Then comes the dreadful moment. During a fireworks display, Shoko leaves early to “study.” Her sister sees through her excuse and sends Shoya after her. He finds her seconds away from plummeting over the edge of their apartment building. He barely saves her, landing himself in the river below in place of her.

For about a week, Shoya was in a coma after this event. Blames were passed around. Who was really responsible for him falling? Answer: Nobody in particular. He did it to save his closest friend from dying.

The Future is what you Make it

The traumatic events of this manga are hard to swallow. I had a hard time reading it at moments, but it is so important to make it to the end. What happens to Shoya and Shoko could very well happen to anyone. Bullying and disabilities are something we must live with as a society. And, accepting them and addressing them is the most important part. Both of these things led to the main characters suffering with some sort of mental disorder, most likely a form of depression or anxiety, but I’m not one to diagnose.

Shoya’s fear over opening up to others crippled him socially. He was unable to accept himself, and believed that others wouldn’t either. He had to learn how to move on from the past that was weighing him down, and not let others get under his skin. He did this through confiding in Shoko and the others, and ignoring the harsh words others said.

Shoko felt like she was responsible for the others fighting. When she learned of what happened, she decided to jump, because she felt she was only causing them problems. Shoya worked hard to heal the relationships they used to have, so when things went badly, she felt she broke what he had built. The group had been working on a movie, but when the topic of bullying Shoko came up, they dismissed the project. She took that as being a nuisance, and the sole reason why they left. She felt this same way back when she was in elementary school. She was hated by people, and she took it all as there being something wrong with her. Even back then, she told Yuzuru that she wanted to die.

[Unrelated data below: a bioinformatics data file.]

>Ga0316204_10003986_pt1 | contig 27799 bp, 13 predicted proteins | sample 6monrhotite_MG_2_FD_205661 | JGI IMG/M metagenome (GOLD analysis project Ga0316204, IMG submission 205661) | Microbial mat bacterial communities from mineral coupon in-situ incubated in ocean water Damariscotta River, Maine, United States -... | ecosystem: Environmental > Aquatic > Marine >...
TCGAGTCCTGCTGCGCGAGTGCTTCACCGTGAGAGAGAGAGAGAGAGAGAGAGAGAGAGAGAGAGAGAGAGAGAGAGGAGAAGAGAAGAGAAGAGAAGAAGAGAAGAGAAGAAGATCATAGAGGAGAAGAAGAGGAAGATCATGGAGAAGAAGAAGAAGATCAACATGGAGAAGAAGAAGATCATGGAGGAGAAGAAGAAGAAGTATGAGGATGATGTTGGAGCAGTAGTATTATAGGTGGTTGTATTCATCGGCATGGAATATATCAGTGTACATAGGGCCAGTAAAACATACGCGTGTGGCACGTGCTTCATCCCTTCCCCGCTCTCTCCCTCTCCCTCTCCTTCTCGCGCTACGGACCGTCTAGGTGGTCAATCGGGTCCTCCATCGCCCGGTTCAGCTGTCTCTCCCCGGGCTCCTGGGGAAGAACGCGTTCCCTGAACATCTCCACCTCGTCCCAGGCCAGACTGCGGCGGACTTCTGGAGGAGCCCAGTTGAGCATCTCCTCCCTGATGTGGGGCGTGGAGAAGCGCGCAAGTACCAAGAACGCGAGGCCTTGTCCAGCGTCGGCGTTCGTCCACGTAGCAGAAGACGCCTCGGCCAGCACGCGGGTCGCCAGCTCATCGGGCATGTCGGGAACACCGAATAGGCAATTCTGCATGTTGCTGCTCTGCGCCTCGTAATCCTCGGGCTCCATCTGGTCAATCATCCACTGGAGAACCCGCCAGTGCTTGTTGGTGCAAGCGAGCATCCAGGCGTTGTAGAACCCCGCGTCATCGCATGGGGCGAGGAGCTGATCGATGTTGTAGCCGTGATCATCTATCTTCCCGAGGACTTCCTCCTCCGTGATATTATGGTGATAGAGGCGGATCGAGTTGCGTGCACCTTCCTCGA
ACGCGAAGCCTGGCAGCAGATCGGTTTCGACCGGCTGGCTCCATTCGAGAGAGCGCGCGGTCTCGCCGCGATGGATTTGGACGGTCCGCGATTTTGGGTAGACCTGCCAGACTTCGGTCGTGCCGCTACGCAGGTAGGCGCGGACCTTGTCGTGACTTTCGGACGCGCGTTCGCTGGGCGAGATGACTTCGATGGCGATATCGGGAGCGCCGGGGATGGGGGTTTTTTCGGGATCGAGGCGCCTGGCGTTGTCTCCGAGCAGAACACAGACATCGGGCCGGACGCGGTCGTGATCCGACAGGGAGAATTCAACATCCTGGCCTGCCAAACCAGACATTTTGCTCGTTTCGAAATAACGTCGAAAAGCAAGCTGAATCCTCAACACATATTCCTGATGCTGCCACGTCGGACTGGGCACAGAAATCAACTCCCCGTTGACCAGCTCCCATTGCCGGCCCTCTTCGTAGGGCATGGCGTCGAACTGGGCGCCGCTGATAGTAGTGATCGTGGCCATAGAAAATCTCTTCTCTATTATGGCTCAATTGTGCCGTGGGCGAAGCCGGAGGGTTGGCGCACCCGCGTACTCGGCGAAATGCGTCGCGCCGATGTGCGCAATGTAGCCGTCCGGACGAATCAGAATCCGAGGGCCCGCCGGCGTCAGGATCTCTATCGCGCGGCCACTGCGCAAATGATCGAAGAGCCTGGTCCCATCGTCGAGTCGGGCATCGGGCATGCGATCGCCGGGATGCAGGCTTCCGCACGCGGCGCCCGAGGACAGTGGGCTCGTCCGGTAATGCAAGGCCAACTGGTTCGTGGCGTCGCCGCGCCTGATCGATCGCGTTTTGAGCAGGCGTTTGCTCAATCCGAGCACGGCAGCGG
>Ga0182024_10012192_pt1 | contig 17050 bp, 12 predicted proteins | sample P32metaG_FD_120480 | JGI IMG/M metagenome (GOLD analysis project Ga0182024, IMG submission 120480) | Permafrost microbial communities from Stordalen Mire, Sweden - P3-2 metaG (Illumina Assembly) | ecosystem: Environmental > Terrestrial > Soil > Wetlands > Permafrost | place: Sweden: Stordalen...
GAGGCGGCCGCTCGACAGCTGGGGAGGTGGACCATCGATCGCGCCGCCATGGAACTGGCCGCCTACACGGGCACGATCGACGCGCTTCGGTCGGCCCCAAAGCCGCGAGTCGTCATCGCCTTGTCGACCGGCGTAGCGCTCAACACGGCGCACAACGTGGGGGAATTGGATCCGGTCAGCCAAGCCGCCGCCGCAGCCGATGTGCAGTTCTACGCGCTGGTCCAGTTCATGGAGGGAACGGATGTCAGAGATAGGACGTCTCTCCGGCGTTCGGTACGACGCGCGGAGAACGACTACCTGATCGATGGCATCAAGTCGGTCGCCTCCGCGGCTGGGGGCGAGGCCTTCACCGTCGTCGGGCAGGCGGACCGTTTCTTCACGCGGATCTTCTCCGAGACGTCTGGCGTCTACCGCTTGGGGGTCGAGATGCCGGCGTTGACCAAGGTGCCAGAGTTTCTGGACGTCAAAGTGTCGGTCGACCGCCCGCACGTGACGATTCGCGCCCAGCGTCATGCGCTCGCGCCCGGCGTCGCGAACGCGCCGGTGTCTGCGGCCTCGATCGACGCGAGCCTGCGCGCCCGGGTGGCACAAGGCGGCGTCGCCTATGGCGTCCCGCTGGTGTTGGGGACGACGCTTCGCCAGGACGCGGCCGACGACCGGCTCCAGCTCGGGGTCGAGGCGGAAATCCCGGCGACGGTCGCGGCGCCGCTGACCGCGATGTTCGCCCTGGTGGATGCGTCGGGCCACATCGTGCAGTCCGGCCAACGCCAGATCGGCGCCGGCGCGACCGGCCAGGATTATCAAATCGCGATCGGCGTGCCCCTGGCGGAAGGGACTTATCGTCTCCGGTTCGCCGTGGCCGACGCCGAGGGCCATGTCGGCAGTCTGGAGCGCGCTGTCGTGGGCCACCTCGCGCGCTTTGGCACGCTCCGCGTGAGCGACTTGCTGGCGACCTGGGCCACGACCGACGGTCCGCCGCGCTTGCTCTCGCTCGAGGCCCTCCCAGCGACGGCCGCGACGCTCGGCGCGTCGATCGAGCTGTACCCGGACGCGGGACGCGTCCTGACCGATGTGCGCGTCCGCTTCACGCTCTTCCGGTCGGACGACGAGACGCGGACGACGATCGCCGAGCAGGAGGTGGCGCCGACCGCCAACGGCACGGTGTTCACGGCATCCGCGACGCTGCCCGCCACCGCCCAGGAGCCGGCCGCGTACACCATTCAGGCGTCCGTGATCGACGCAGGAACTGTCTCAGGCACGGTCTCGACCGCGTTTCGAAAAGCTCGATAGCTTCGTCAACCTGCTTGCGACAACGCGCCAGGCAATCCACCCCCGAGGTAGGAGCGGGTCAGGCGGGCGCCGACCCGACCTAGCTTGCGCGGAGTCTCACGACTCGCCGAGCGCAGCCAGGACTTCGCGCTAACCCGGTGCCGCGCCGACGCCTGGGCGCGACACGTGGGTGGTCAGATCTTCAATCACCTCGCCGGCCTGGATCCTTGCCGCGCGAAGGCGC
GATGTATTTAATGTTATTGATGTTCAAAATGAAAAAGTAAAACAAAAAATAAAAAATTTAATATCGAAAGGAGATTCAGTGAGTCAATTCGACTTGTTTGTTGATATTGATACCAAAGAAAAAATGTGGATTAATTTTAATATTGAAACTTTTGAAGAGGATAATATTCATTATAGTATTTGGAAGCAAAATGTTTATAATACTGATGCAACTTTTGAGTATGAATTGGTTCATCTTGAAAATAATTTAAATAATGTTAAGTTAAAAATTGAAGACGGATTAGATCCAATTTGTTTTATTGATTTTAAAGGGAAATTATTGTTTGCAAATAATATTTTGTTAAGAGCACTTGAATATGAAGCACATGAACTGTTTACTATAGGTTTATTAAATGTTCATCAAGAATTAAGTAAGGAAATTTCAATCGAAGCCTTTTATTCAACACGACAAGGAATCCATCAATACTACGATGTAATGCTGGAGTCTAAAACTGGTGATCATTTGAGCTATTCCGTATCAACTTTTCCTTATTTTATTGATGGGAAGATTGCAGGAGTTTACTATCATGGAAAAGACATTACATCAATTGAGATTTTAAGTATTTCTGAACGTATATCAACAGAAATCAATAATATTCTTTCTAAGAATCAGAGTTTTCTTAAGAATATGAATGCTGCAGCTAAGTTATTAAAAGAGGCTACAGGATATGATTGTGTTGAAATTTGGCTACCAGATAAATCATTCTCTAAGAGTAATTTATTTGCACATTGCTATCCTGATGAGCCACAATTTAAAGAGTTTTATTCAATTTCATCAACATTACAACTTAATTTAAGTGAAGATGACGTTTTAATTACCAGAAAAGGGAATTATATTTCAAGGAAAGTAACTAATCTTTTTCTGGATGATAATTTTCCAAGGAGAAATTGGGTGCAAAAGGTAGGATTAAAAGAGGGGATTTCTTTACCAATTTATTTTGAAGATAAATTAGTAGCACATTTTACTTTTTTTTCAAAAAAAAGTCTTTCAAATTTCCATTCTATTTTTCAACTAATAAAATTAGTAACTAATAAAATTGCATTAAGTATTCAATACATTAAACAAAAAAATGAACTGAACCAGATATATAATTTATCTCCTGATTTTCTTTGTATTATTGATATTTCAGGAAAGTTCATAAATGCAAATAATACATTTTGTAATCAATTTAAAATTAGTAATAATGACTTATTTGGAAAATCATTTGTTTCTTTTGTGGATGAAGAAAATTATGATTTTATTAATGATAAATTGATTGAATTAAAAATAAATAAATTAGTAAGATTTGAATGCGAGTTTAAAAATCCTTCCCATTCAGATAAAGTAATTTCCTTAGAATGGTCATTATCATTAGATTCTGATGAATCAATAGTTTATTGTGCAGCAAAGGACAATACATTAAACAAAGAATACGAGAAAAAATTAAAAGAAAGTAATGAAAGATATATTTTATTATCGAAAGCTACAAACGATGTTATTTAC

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I think the most important takeaway from this is to never drown in your emotions. Confide in others. Tell them what’s on your mind. Chances are, if they truly care, they’ll do everything in their power to help you back on your feet. If Shoko were to have told Shoya how she felt about the topic, things would have gone differently. He had no idea. Yuzuru was aware of how Shoko felt, and tried helping by taking pictures of dead things. Strange, but, she figured that if Shoko saw how ugly it was to be gone from the world, she’d never commit suicide. Unfortunately, this didn’t work, but it did keep her from doing it earlier.

The ending of the manga was a breath of fresh air compared to the bulk of it. Everything is calm. Shoko reveals her dream to move to Tokyo to Shoya, who reacts negatively. He doesn’t want her to leave him, since he would no longer be able to keep an eye on her to keep her safe. He’d dedicated the life she saved to living for her. He does let her go, but is wary of it still. The others are also pursuing their dreams, many of them also moving to Tokyo.

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If Shoko and Shoya never met, I doubt they would still be alive. Definitely not pursuing their dreams. The connection they created through their suffering was what gave them new meaning. As I stated before, it’s important to have someone to lift you up when handling tough situations.